The devastating picture of a young refugee boy who drowned in Turkey has created a tidal wave of public pressure on governments around the world to help with the Syrian refugee crisis.
Last month, the Saskatchewan government asked the federal government to increase the number of international refugees settled in this province from 350 to 400 each year.
Jeremy Harrison is the Minister of Immigration, Jobs, Skills and Training for Saskatchewan. He said the 15 per cent increase to refugees is significant when you consider that 350 used to represent the total number of immigrants to the province.
He would not commit to more financial support, saying the province is putting the money into helping those 400 refugees when they get here through education, healthcare and settlement services.
“We’re making significant investments to support these folks once they get here, often coming from the most-tragic circumstances a person can imagine; having no resources, having lost their home, having to flee their country,” Harrison said. “We think it’s the right thing to do.”
He says money to help refugees build a life in the safety of Canada is perhaps more important than other kinds of funding to international organizations.
“We’re putting our money where our mouth is by actually putting very significant resources into asking for more refugees in this province,” Harrison said, adding that things like healthcare costs add up to quite a bit.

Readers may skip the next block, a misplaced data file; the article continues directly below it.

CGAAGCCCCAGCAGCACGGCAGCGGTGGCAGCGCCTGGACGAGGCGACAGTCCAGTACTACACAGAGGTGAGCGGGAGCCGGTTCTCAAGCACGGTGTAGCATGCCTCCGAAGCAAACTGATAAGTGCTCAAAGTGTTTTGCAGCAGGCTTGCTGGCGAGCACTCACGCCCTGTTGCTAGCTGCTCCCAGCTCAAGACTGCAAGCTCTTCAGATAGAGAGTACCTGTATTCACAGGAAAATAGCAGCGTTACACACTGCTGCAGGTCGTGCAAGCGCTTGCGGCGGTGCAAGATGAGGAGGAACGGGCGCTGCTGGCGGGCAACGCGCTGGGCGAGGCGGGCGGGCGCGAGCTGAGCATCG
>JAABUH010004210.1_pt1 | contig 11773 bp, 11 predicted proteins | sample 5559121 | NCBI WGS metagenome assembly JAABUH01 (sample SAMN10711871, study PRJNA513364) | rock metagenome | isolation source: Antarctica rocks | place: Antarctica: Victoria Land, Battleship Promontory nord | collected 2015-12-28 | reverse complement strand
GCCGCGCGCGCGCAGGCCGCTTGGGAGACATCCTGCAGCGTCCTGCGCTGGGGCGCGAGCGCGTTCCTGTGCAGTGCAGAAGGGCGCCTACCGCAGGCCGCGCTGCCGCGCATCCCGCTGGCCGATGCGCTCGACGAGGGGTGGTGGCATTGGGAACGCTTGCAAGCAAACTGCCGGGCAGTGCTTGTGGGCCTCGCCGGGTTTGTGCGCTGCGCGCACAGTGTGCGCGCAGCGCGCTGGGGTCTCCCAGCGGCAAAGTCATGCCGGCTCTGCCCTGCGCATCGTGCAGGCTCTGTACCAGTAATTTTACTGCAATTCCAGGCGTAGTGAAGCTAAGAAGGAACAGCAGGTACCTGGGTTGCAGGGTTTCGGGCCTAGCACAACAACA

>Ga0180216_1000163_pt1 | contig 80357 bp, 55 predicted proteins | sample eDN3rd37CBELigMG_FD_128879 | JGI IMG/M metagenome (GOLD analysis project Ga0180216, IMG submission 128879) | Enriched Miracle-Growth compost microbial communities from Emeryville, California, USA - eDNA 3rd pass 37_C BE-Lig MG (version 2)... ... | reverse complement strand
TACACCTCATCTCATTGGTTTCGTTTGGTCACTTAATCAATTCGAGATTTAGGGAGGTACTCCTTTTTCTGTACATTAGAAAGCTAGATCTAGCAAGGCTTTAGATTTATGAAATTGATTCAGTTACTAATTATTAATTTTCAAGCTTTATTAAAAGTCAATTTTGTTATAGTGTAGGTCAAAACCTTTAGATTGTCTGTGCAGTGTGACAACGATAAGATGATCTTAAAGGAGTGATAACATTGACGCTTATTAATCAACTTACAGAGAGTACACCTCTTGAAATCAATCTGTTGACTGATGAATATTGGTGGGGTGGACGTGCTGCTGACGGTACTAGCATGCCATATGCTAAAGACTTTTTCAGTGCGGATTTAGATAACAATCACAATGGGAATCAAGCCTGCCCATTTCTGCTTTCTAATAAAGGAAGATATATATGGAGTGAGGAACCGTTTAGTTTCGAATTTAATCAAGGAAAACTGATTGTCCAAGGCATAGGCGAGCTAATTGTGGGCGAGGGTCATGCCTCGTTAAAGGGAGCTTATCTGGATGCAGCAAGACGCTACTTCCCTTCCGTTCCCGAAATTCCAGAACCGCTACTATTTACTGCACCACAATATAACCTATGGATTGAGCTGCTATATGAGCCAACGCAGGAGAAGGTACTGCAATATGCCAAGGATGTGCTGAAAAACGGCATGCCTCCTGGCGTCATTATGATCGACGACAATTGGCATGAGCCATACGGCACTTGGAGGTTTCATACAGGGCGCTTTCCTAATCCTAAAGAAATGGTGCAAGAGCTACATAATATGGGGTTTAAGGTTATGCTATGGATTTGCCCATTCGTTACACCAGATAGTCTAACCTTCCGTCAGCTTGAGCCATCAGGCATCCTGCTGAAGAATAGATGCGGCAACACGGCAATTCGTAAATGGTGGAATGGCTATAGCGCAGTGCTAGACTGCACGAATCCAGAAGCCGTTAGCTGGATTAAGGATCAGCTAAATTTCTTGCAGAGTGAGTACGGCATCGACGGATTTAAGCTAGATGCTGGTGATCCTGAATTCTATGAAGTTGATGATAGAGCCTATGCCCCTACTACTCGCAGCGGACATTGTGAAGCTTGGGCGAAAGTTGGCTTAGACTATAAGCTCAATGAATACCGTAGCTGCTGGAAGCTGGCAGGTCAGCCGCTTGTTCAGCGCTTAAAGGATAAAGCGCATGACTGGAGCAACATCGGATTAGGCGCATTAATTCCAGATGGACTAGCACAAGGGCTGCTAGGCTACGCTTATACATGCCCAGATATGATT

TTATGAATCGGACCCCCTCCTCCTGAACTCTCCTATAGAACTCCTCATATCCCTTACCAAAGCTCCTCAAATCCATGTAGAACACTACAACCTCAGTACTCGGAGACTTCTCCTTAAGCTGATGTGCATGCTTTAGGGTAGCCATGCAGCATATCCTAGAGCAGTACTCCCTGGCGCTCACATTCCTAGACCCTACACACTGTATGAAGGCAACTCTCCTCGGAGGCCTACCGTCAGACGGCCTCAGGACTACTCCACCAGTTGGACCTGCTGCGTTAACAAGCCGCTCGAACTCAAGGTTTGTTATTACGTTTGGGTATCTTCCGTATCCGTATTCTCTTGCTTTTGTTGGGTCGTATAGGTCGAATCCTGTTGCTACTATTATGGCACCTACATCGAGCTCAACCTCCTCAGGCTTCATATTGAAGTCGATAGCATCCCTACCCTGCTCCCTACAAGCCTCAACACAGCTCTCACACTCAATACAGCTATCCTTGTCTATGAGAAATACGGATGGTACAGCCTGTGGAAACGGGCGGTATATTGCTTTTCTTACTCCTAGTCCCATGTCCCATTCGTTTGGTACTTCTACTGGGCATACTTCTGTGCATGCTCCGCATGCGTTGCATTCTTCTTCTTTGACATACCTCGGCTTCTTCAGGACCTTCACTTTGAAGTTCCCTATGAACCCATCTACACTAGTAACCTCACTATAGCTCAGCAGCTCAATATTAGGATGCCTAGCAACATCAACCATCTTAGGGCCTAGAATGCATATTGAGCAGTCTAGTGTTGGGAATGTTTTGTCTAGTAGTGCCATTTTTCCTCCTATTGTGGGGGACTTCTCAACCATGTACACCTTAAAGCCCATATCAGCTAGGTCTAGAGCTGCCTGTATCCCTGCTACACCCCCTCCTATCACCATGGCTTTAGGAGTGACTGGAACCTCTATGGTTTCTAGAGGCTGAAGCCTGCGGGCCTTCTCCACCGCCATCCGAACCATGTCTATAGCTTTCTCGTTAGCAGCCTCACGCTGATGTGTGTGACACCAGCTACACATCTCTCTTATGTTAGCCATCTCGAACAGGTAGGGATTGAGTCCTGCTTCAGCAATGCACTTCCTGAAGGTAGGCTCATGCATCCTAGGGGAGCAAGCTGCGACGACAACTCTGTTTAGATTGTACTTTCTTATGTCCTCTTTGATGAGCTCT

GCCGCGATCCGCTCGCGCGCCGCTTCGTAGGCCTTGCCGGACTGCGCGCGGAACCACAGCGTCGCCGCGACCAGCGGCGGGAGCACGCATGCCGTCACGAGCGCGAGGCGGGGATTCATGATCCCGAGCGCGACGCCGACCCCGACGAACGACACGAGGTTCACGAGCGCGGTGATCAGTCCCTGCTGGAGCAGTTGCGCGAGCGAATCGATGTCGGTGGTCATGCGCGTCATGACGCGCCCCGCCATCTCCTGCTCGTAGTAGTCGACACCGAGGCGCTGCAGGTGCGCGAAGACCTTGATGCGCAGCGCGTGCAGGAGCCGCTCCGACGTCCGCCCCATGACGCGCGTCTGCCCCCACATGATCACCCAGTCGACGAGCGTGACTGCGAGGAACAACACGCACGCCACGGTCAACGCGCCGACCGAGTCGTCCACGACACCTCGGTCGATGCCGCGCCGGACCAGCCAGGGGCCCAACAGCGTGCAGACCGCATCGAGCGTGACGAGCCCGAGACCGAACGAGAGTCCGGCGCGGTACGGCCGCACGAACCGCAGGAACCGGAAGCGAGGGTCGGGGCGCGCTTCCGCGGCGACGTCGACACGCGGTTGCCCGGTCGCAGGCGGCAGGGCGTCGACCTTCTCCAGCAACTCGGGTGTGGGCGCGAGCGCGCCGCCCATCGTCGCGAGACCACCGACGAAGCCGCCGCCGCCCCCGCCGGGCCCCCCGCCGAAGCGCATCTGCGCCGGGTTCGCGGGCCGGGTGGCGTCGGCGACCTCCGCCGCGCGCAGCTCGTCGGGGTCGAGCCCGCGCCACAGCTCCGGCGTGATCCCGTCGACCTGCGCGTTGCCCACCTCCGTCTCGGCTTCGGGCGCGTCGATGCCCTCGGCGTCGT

The Saskatchewan government is also encouraging people to donate to private organizations and churches that are registered to sponsor refugees. Harrison said those organizations already bring in 150 sponsored refugees per year. Brad Wall posted a statement on his Facebook page.
NDP leader Cam Broten says the province should be doing more to support private groups who sponsor refugees.
“What I’m calling on the province to do is to help facilitate that and to help encourage that. So to work with settlement organizations and to have the right partnerships to help recruit people who would like to sponsor refugees to come to Saskatchewan,” Broten said. “Also important in that would be some type of matching grant program where the province could match or contribute some dollars to these individuals who are raising funds to sponsor refugees. So providing a bit of support to magnify what people are already doing in the community.”
Broten also says Saskatchewan should pressure the federal government to speed up the approval process for refugees.
“We want the process as fast as possible and the red tape to be cut and to really fast track this because we think of those families who are suffering who are in anguish and who need a safe place to go,” Broten said. “That’s really been Saskatchewan’s history over the years, as a place that welcomes people for a safe start, for a fresh start.”
He pointed out that the province has pledged hundreds of thousands of dollars in financial support to international aid organizations help countries in crisis in the past like the Phillipines, Haiti and Ukraine.
“I think a starting point could be around half a million dollars but what really needs to happen is the right discussions with these organizations to make sure the amounts are appropriate and will help.”
He says it’s not about reinventing the wheel, it’s about strengthening support that’s already in place to resettle refugees.
In January, the Canadian government promised to take in 10,000 Syrian refugees in three years. Provincial governments in Manitoba and Ontario have called on the federal government to bring in far more refugees. Both provinces have also committed money to help private groups sponsor refugees.